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Lean Glossary

Lean Glossary

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A set of techniques, originally pioneered by Denso in the Toyota
Group in Japan, to ensure that every machine in a production
process always is able to perform its required tasks.

The approach is termed totalin three senses. First, it requires the
total participation of all employees, not only maintenance personnel
but line managers, manufacturing engineers, quality experts, and
operators. Second, it seeks total productivity of equipment by
focusing on all of the six major losses that plague equipment:
downtime, changeover time, minor stops, speed losses, scrap,
and rework. Third, it addresses the total life cycle of equipment
to revise maintenance practices, activities, and improvements in
relation to where equipment is in its life cycle.

Theory of Constraints (TOC)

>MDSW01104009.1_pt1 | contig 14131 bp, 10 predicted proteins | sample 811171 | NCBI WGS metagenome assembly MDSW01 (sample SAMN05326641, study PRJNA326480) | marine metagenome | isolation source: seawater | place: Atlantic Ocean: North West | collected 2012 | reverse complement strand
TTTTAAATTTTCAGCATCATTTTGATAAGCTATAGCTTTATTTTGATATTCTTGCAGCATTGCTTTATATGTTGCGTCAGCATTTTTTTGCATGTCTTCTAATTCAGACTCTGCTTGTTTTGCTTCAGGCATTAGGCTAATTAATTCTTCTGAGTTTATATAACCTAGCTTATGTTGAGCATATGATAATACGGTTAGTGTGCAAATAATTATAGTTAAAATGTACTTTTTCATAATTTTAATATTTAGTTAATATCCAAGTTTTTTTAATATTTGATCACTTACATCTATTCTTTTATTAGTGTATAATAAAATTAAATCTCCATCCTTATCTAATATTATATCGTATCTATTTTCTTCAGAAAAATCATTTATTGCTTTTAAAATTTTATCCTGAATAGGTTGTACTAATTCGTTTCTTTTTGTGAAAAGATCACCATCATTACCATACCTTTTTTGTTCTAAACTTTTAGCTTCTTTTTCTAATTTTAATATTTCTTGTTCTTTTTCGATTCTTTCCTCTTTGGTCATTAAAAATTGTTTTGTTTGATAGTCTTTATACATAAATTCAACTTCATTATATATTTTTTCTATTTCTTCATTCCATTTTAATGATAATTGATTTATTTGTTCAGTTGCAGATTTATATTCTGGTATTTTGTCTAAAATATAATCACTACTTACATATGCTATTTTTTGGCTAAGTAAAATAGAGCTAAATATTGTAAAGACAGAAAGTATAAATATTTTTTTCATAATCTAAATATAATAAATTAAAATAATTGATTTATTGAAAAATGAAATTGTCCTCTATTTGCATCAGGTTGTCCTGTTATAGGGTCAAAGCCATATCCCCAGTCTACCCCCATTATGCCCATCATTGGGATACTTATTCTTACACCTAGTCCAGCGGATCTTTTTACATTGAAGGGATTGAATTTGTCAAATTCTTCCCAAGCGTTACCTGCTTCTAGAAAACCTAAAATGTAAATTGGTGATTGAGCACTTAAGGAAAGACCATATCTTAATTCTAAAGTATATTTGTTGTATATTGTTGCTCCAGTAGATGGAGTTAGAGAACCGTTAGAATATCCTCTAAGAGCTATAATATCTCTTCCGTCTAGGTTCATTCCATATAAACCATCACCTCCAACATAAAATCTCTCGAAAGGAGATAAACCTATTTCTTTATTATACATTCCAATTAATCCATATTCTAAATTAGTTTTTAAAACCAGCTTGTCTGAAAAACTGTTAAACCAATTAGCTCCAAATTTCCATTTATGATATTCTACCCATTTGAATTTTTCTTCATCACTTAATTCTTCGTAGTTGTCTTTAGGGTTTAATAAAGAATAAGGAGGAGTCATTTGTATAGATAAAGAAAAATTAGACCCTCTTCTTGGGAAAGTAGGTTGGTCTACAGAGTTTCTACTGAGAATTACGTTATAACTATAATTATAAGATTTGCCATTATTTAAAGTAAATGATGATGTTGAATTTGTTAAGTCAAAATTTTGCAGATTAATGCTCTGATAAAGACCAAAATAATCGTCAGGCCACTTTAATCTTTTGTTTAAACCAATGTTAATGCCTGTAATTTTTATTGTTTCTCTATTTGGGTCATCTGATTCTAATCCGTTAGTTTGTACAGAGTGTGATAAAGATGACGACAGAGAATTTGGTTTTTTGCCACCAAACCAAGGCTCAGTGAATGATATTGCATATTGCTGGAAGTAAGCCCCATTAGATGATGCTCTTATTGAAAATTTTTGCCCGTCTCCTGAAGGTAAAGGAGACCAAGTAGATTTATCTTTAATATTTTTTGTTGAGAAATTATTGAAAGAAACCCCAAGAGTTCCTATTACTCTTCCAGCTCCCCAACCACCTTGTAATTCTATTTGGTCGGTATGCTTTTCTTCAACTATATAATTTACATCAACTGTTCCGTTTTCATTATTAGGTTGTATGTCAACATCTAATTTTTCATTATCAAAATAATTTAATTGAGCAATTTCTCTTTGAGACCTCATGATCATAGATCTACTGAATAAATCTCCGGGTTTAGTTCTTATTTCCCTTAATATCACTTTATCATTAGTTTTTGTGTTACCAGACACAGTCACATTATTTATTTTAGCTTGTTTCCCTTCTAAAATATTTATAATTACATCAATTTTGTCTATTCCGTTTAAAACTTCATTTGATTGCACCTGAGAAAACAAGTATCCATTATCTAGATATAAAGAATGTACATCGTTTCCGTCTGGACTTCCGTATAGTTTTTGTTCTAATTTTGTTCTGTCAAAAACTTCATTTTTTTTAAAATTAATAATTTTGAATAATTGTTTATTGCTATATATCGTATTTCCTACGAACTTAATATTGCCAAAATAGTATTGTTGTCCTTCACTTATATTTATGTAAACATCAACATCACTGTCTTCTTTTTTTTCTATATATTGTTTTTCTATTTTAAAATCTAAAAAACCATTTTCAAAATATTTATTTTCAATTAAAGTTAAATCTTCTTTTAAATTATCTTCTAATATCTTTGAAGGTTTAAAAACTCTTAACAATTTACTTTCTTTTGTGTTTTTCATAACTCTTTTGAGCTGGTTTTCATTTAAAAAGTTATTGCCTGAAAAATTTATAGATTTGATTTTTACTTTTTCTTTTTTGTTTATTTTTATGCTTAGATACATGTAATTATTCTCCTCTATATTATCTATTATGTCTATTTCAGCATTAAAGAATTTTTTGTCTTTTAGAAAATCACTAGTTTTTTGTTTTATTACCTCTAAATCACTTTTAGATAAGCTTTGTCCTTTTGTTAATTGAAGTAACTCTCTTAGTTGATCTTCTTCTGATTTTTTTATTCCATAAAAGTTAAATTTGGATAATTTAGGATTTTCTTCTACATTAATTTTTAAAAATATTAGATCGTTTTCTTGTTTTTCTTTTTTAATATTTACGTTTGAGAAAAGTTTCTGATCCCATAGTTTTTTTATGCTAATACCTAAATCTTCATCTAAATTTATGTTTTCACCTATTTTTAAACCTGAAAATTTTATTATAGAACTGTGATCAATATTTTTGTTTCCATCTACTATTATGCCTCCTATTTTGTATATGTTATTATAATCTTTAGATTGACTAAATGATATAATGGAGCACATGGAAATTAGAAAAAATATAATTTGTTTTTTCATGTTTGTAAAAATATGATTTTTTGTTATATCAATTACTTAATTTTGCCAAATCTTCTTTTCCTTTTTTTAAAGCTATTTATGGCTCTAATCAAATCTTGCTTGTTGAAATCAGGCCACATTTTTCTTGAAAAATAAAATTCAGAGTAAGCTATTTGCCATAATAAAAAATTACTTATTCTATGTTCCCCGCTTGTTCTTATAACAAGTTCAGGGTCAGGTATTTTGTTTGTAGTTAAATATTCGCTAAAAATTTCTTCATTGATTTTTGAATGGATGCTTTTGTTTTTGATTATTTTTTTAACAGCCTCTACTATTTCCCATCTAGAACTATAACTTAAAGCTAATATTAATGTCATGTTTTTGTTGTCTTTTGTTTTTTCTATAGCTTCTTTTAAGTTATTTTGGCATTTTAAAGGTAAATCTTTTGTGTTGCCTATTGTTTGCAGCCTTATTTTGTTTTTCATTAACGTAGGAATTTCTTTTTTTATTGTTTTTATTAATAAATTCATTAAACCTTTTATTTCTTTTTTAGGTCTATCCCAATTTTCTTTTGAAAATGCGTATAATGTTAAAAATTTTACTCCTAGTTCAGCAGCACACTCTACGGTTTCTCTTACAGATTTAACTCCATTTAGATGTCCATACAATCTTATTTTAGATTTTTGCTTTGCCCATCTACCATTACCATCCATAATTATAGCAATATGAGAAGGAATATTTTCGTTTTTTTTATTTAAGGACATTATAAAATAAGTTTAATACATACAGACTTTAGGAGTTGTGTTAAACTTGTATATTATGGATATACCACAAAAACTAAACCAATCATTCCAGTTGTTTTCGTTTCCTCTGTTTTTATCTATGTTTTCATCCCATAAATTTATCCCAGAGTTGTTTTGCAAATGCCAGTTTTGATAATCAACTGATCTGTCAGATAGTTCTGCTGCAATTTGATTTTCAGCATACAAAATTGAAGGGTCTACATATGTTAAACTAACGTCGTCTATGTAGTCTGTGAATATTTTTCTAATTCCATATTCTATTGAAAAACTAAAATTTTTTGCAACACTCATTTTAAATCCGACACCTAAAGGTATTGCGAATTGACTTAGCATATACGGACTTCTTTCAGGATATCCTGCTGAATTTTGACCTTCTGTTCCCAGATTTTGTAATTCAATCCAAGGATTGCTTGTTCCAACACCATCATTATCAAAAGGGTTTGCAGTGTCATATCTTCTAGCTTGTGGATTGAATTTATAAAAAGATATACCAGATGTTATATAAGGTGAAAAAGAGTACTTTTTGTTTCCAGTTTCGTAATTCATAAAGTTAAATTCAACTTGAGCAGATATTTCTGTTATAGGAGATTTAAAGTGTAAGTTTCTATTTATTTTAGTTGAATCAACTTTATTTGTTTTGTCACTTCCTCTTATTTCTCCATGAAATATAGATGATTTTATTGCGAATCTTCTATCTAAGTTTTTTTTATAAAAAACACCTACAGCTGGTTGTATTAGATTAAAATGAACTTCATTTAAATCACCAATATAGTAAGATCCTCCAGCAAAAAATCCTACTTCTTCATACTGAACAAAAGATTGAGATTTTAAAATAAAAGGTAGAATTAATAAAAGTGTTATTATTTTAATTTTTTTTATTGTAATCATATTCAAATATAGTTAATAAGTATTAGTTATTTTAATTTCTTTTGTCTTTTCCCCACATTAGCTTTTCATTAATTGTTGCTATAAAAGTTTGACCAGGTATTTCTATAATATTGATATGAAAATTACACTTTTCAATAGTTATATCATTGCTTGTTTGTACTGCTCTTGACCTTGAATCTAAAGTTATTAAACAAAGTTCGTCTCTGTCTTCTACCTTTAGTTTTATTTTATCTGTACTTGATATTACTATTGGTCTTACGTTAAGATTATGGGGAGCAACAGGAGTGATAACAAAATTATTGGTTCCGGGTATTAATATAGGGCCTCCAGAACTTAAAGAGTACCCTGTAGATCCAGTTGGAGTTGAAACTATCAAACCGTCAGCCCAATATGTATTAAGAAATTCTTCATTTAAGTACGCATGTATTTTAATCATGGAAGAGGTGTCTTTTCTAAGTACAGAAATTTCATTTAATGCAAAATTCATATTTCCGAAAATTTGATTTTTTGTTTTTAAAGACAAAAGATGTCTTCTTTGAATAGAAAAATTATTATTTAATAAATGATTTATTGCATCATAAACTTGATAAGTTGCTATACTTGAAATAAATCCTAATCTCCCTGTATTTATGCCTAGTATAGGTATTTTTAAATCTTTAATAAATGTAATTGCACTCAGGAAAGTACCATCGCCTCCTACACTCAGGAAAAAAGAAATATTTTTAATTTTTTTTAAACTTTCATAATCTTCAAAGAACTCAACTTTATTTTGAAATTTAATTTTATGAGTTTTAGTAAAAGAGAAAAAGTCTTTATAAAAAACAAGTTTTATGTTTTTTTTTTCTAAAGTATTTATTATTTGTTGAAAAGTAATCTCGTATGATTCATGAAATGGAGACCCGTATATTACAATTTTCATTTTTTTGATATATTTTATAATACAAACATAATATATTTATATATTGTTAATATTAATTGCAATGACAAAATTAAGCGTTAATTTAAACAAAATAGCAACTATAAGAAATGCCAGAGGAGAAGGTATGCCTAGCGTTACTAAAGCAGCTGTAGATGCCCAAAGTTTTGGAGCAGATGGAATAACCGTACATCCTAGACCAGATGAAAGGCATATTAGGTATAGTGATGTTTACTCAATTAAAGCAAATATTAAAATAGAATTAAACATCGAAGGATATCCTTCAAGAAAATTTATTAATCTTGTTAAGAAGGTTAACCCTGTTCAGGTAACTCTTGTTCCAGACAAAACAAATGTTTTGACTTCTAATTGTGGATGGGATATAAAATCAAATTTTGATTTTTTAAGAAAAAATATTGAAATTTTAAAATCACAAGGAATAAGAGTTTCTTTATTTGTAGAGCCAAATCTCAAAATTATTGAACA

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Unlike traditional preventive maintenance, which relies on
maintenance personnel, TPM involves operators in routine
maintenance, improvement projects, and simple repairs. For
example, operators perform daily activities such as lubricating,
cleaning, tightening, and inspecting equipment.

See:Overall Equipment Effectiveness (OEE).

Total Quality Control (TQC)

A management approach in which all departments, employees, and
managers are responsible for continuously improving quality so
that products and services meet or exceed customer expectations.

The TQC methodology relies on the plan-do-check-act (PDCA) cycle
to manage processes and, when problems arise, statistical tools to
solve them. The methodology and tools are used often by employees
during kaizen activities and together form an important subsystem
of lean.

The term “total quality control” was coined in 1957 by U.S. quality
expert Armand Feigenbaum, who saw quality control professionals
as central to promoting TQC. By the 1980s, other experts such as
Philip Crosby, Joseph Juran, W. Edwards Deming, and Kaoru
Ishikawa expanded the concept, now known as Total Quality
Management, to include new tools and, most importantly, the idea
that quality was the responsibility of all employees, managers, and
senior managers.

Toyota implemented TQC in the early 1960s and began transferring
the system to suppliers in the late 1960s.

See: Plan Do Check Act, Toyota Production System.

Total Quality Management

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